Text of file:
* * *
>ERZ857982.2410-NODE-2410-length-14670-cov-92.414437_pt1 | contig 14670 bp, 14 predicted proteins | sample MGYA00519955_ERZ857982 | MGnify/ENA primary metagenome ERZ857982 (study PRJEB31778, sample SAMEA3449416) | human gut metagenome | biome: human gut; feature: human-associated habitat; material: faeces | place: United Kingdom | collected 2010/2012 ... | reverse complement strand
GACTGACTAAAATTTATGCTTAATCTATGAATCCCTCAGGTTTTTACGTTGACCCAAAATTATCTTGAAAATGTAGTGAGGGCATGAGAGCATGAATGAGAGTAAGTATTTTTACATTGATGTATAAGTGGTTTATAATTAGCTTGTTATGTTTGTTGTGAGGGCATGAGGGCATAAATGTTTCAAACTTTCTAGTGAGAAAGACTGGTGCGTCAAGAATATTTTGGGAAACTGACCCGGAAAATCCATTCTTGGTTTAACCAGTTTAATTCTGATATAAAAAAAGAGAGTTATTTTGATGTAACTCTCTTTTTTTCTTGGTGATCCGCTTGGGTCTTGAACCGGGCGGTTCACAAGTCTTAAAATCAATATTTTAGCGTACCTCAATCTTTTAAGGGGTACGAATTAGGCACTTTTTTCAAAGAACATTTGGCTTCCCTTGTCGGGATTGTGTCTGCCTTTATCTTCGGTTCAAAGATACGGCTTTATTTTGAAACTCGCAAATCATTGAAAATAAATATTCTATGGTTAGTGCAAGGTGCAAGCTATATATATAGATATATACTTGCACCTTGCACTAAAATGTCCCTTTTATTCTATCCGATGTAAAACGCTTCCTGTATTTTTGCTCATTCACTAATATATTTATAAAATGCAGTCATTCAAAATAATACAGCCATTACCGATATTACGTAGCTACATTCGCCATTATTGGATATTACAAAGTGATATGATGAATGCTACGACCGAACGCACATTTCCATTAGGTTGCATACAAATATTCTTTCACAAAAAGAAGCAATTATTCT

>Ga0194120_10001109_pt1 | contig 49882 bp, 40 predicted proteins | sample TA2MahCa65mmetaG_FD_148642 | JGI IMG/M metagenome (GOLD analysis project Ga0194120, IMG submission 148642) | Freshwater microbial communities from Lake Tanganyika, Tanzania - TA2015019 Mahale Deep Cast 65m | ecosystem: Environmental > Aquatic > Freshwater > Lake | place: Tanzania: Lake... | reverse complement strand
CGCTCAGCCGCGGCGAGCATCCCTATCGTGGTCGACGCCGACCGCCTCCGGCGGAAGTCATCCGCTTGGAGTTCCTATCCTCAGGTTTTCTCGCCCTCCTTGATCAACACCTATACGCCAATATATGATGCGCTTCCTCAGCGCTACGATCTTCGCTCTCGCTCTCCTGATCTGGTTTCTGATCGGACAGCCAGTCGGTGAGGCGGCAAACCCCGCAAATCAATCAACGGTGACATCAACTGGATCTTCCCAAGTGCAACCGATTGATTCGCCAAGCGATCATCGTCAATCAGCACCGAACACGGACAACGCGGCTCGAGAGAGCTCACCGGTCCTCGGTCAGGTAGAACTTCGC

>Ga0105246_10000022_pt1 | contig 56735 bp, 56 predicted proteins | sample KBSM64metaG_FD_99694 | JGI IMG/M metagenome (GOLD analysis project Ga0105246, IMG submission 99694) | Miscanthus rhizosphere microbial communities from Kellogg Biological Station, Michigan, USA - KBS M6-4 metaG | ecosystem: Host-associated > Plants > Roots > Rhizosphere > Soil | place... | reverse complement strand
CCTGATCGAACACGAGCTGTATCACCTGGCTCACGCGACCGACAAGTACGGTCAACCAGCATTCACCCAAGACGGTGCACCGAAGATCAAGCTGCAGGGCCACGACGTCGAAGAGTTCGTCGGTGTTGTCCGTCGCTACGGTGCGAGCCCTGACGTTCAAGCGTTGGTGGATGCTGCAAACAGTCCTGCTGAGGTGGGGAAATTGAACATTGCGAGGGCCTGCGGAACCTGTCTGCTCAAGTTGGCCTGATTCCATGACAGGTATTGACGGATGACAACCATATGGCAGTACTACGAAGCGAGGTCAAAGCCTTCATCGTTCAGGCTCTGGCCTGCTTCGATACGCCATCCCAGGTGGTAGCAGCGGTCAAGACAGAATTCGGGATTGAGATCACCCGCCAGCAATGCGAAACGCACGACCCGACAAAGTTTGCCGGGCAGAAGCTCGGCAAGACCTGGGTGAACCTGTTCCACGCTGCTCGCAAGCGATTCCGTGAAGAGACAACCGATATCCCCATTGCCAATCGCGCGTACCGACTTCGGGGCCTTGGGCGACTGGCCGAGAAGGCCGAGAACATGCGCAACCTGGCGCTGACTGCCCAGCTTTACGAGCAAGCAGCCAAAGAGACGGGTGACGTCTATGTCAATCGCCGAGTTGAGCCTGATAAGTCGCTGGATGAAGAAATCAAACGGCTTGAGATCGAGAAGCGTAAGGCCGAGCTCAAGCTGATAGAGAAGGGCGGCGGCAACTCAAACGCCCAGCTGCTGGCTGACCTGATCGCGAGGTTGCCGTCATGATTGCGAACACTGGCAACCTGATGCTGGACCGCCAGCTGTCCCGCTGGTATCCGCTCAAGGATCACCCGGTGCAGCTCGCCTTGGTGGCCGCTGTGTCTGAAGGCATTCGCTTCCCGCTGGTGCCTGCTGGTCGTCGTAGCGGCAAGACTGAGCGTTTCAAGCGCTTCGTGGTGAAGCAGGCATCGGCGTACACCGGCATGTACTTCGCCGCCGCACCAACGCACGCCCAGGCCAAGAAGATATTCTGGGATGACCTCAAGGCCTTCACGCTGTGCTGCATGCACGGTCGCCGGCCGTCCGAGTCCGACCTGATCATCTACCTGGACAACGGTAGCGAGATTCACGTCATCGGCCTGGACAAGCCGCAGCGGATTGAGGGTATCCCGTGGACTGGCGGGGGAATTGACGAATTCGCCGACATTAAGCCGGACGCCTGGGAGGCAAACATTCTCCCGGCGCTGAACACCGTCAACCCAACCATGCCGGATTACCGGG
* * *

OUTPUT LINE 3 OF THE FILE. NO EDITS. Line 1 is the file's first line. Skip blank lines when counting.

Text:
>Ga0194120_10001109_pt1 | contig 49882 bp, 40 predicted proteins | sample TA2MahCa65mmetaG_FD_148642 | JGI IMG/M metagenome (GOLD analysis project Ga0194120, IMG submission 148642) | Freshwater microbial communities from Lake Tanganyika, Tanzania - TA2015019 Mahale Deep Cast 65m | ecosystem: Environmental > Aquatic > Freshwater > Lake | place: Tanzania: Lake... | reverse complement strand